Letzte Aktualisierung am 13. November 2014.
Das Buch „Robust Control Systems Network“ von Ralph Langner, dem bekannten deutschen Stuxnet Analysten, sollte zur Pflichtlektüre für alle IKT-Sicherheitsexperten gemacht werden. Einerseits, um die Industriesteuerungsanlagenumgebung besser verstehen zu lernen und andererseits, da er auch zahlreiche Denkansätze für eine nachhaltige IKT- und Cyber-Umgebung aufzeigt.
Auszugsweise werden hier einige Aussagen wiedergegeben:
So, rather than doing more of the same, it might be a better idea to look for alternatives: alternative concepts and methods that do not necessarily replace the existing school of though, which largely borrows from IT security, but that complement it.
Insufficient control system reliability can and will be caused by unstructured growth of system complexity – even without the presence of adversaries such as hackers, crackers, or malware.
Nevertheless, the driving factor for this development is not an increased presence of cyber threats, it is growing system complexity, or, to be more specific, growing entropy.
According to the second law of thermodynamics, the more entropy, the more efforts is required to maintain order.
The statistical probability that a fragile system will function (its reliability) is disproportional to time: It decreases exponentially.
Damit wird einmal mehr der Zusammenhang zur Komplexität und den Schwarzen Schwänen hergestellt.
The logical model of risk has more often been abused to argue risk away rather than to plan and implement mitigation strategies.
Instead of high risk and low risk, the terms fragility and robustness will be used. → cyber fragility and cyber robustness; it is actually no longer necessary to use the term risk at all. The benefit of talking less about risk (and more about robustness, reliability, and maintainability) is that decision makers will argue less that the whole problem might be only hypothetical. While risk and security are hypothetical, fragility and robustness are factual.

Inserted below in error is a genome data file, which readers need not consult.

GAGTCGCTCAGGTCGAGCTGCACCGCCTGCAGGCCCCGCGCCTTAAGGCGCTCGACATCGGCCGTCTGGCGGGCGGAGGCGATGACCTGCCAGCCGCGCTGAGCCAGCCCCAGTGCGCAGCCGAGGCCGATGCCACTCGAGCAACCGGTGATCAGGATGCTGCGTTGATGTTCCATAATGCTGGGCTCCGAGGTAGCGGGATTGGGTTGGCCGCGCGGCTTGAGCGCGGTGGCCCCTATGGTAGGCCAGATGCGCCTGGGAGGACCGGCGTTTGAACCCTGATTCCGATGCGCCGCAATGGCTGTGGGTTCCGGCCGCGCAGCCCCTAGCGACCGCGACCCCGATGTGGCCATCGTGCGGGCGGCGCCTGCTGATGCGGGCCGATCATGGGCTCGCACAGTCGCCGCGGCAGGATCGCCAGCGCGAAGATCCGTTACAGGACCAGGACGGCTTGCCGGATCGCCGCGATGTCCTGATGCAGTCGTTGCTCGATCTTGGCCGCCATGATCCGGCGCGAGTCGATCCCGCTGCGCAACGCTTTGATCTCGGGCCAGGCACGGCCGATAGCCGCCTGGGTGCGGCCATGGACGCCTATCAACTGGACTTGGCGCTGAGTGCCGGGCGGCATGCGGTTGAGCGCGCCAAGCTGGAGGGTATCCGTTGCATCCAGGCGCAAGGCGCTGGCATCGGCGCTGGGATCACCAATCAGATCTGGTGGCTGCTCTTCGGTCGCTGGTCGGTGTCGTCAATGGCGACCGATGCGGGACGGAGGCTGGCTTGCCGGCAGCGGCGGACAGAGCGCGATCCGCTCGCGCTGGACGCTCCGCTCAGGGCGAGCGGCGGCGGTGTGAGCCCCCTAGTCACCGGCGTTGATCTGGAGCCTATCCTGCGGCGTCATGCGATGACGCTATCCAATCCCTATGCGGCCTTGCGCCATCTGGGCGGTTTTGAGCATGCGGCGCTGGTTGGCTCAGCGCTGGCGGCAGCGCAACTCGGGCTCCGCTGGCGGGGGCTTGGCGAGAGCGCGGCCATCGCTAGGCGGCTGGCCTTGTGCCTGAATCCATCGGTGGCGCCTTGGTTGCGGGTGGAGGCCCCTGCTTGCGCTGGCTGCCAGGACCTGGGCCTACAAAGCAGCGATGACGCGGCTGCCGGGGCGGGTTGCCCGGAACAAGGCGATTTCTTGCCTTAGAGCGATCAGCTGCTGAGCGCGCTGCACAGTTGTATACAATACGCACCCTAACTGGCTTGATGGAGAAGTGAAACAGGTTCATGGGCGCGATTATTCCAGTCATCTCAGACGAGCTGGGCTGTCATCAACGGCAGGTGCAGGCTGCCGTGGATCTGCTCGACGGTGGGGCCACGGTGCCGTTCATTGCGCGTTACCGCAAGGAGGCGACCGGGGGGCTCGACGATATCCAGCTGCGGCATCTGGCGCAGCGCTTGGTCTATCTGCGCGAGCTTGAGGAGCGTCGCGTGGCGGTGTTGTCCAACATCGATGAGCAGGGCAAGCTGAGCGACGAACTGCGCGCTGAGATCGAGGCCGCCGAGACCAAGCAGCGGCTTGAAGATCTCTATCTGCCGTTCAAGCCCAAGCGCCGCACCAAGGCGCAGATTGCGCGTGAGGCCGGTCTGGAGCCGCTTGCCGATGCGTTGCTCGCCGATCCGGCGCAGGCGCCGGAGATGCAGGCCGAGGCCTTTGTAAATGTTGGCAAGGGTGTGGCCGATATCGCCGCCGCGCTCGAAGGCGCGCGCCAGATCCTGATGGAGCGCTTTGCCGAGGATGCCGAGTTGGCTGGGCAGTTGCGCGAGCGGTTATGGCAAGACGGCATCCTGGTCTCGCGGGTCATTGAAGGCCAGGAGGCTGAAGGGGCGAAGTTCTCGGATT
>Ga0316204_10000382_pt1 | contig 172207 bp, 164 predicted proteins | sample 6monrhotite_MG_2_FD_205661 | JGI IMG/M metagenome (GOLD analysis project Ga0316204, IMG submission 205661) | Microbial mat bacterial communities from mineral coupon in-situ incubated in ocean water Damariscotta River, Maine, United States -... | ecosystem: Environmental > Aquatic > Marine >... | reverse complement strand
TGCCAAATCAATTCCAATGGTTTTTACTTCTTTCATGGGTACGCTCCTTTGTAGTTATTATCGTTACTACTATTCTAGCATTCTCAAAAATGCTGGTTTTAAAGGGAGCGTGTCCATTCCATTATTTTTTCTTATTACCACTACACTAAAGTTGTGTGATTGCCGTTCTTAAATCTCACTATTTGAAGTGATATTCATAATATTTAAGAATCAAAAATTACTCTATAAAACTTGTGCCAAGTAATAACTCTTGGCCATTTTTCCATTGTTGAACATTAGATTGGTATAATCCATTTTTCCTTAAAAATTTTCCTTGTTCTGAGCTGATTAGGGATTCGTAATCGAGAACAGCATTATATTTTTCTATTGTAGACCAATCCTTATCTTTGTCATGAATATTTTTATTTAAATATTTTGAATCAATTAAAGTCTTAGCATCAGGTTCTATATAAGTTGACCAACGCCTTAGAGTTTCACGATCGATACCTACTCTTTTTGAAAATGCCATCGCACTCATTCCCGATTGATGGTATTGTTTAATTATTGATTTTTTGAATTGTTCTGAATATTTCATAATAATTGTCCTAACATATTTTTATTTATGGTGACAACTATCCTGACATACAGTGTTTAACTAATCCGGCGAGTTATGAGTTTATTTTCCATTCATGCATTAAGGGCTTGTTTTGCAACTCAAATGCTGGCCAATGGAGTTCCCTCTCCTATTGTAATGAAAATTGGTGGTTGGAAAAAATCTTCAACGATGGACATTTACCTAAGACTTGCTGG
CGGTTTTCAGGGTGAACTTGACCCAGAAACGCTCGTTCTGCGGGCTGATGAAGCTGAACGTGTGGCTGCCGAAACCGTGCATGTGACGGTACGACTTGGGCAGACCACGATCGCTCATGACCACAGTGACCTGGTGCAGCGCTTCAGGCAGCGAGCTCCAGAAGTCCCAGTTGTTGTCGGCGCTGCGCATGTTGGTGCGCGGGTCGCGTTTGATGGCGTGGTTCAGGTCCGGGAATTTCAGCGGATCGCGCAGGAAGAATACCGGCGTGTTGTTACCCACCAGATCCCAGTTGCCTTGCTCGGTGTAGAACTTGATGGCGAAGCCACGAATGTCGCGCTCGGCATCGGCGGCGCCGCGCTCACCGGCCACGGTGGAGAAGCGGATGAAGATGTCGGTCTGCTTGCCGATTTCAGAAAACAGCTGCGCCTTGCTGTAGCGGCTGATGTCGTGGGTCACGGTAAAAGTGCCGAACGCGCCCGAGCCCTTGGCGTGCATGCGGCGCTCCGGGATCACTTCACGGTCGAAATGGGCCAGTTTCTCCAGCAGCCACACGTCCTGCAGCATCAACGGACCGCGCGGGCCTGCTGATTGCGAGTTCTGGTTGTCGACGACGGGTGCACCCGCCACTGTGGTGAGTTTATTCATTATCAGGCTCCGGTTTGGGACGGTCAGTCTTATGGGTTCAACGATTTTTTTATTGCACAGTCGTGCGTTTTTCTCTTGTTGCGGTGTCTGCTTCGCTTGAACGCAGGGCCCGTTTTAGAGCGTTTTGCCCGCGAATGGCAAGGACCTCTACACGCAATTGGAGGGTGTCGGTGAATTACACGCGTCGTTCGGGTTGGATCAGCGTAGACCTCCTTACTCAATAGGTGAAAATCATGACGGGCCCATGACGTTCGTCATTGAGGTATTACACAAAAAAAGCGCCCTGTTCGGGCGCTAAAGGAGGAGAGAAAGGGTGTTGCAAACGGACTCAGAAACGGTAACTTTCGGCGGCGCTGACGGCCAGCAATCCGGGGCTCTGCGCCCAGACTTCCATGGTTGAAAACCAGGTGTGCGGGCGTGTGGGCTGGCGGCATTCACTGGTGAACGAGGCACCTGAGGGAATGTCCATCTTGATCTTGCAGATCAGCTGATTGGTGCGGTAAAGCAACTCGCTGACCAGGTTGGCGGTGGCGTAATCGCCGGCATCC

Robustness is determined by negative testing. A system that is only tested positively may be functional but fragile. This observation extends beyond control logic. Systems that have become so complex that they are not fully testable any more because of combinatorial explosion can hardly be robust.
The most prominent indication of a fragile system or installation is inadequate system understanding, evidenced by lack of documentation.
Robustness is not about using specific technology, it is about proper use of technology.
A system that is not fully understood cannot be reliable and poses a major problem for maintenance.
The additional options, or delta, that are not required provide for fragility without adding value. If this delta is reduced, ideally to zero, then robustness is increased without decreasing a systems’s value.
Every software application, service, and interface, and the network connectivity associated with it, introduces a new degree of freedom to the system, and therefore adds potential for fragility.
Human users present one of the biggest challenges from system reliability, because the bandwidth of human behavior when interacting with cyber systems is extreme – from beneficial troubleshooting to international malicious attacks.